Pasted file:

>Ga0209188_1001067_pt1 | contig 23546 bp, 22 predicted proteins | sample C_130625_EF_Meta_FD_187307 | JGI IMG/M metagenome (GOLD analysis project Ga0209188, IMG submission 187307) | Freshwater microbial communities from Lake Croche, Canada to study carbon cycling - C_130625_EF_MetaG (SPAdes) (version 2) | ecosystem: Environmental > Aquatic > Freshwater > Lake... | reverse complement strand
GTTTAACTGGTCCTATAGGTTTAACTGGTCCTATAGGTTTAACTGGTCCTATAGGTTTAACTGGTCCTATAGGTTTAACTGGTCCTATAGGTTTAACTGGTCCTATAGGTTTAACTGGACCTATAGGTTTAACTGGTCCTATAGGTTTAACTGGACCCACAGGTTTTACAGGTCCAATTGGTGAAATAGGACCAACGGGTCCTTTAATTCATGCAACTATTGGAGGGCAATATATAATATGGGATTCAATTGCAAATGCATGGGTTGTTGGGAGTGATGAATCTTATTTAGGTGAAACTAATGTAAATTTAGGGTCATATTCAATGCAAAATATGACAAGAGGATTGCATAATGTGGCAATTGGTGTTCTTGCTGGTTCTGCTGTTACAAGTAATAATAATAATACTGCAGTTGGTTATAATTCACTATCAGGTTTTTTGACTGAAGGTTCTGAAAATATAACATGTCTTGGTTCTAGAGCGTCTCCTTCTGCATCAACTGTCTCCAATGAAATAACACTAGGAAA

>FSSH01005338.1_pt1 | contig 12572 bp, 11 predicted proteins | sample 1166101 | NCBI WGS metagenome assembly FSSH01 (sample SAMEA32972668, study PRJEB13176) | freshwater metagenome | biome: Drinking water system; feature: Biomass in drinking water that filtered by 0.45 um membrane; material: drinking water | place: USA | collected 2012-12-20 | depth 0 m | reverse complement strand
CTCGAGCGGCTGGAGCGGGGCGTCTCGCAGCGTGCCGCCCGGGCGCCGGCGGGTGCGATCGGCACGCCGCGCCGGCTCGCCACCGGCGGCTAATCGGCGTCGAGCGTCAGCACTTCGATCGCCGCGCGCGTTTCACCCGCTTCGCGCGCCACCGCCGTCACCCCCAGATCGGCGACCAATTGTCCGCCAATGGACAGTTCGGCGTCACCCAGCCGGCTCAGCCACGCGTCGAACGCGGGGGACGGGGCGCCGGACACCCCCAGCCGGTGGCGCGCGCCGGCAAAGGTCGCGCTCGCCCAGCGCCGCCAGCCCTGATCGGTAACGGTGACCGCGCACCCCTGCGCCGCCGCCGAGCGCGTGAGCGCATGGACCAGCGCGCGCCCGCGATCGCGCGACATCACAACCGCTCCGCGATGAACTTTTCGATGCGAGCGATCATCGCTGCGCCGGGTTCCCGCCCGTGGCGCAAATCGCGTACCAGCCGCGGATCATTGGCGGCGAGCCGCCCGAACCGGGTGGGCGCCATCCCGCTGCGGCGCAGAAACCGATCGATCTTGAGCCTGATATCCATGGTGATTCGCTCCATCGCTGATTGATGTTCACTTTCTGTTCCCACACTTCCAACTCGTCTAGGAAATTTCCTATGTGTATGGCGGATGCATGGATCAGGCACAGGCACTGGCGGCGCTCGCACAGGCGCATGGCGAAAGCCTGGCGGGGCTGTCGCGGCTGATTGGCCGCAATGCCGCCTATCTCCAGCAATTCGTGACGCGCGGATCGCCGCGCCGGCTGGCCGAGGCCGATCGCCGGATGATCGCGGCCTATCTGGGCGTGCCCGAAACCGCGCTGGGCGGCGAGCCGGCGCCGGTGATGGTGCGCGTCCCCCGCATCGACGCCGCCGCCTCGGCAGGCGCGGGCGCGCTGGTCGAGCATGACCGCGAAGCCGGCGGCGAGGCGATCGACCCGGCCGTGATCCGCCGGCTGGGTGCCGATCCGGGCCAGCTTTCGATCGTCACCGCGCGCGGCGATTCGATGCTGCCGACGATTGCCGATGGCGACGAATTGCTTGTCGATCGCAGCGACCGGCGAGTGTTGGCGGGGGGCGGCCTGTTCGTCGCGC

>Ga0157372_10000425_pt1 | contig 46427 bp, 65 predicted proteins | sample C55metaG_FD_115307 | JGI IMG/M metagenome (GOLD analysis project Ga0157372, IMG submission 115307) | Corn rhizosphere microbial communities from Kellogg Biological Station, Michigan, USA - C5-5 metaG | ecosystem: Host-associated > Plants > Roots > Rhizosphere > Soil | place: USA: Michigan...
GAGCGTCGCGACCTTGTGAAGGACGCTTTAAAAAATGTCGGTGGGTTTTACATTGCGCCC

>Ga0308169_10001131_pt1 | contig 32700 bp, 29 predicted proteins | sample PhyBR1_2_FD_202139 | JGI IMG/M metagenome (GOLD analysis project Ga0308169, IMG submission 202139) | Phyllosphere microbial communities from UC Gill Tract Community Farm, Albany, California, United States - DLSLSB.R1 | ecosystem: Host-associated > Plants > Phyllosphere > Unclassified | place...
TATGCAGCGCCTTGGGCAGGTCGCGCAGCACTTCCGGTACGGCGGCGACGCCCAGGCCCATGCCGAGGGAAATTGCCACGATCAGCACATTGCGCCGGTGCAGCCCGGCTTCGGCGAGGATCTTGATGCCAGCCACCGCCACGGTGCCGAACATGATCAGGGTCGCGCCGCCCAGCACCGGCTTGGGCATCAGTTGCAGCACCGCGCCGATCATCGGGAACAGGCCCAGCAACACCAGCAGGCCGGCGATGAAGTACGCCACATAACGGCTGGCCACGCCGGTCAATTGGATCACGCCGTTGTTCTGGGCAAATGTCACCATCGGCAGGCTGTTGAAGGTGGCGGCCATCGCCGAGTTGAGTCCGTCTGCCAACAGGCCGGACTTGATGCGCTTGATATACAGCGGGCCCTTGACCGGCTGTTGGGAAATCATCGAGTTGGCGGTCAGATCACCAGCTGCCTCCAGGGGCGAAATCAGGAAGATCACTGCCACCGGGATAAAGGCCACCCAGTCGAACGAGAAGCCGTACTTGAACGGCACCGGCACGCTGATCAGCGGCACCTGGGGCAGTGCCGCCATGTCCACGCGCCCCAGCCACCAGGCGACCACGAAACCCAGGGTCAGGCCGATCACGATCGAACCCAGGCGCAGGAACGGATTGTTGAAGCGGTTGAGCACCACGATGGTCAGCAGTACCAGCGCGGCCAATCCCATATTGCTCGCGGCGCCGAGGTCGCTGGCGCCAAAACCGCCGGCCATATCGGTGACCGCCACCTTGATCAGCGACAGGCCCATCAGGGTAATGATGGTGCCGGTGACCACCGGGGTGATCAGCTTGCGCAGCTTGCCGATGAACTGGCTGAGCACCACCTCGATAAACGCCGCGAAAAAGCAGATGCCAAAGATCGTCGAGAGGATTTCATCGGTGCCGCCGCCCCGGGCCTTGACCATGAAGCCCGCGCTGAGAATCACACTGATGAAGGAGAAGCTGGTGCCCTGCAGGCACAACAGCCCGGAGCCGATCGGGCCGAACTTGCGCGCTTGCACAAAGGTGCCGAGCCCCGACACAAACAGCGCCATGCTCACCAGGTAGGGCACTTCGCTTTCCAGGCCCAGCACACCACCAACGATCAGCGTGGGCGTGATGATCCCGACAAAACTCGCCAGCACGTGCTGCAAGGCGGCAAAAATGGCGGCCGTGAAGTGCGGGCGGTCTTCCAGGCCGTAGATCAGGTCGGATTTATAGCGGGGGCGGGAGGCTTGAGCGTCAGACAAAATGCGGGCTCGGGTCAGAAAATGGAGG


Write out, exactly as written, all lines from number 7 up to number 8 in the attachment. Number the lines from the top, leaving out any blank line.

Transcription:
>Ga0308169_10001131_pt1 | contig 32700 bp, 29 predicted proteins | sample PhyBR1_2_FD_202139 | JGI IMG/M metagenome (GOLD analysis project Ga0308169, IMG submission 202139) | Phyllosphere microbial communities from UC Gill Tract Community Farm, Albany, California, United States - DLSLSB.R1 | ecosystem: Host-associated > Plants > Phyllosphere > Unclassified | place...
TATGCAGCGCCTTGGGCAGGTCGCGCAGCACTTCCGGTACGGCGGCGACGCCCAGGCCCATGCCGAGGGAAATTGCCACGATCAGCACATTGCGCCGGTGCAGCCCGGCTTCGGCGAGGATCTTGATGCCAGCCACCGCCACGGTGCCGAACATGATCAGGGTCGCGCCGCCCAGCACCGGCTTGGGCATCAGTTGCAGCACCGCGCCGATCATCGGGAACAGGCCCAGCAACACCAGCAGGCCGGCGATGAAGTACGCCACATAACGGCTGGCCACGCCGGTCAATTGGATCACGCCGTTGTTCTGGGCAAATGTCACCATCGGCAGGCTGTTGAAGGTGGCGGCCATCGCCGAGTTGAGTCCGTCTGCCAACAGGCCGGACTTGATGCGCTTGATATACAGCGGGCCCTTGACCGGCTGTTGGGAAATCATCGAGTTGGCGGTCAGATCACCAGCTGCCTCCAGGGGCGAAATCAGGAAGATCACTGCCACCGGGATAAAGGCCACCCAGTCGAACGAGAAGCCGTACTTGAACGGCACCGGCACGCTGATCAGCGGCACCTGGGGCAGTGCCGCCATGTCCACGCGCCCCAGCCACCAGGCGACCACGAAACCCAGGGTCAGGCCGATCACGATCGAACCCAGGCGCAGGAACGGATTGTTGAAGCGGTTGAGCACCACGATGGTCAGCAGTACCAGCGCGGCCAATCCCATATTGCTCGCGGCGCCGAGGTCGCTGGCGCCAAAACCGCCGGCCATATCGGTGACCGCCACCTTGATCAGCGACAGGCCCATCAGGGTAATGATGGTGCCGGTGACCACCGGGGTGATCAGCTTGCGCAGCTTGCCGATGAACTGGCTGAGCACCACCTCGATAAACGCCGCGAAAAAGCAGATGCCAAAGATCGTCGAGAGGATTTCATCGGTGCCGCCGCCCCGGGCCTTGACCATGAAGCCCGCGCTGAGAATCACACTGATGAAGGAGAAGCTGGTGCCCTGCAGGCACAACAGCCCGGAGCCGATCGGGCCGAACTTGCGCGCTTGCACAAAGGTGCCGAGCCCCGACACAAACAGCGCCATGCTCACCAGGTAGGGCACTTCGCTTTCCAGGCCCAGCACACCACCAACGATCAGCGTGGGCGTGATGATCCCGACAAAACTCGCCAGCACGTGCTGCAAGGCGGCAAAAATGGCGGCCGTGAAGTGCGGGCGGTCTTCCAGGCCGTAGATCAGGTCGGATTTATAGCGGGGGCGGGAGGCTTGAGCGTCAGACAAAATGCGGGCTCGGGTCAGAAAATGGAGG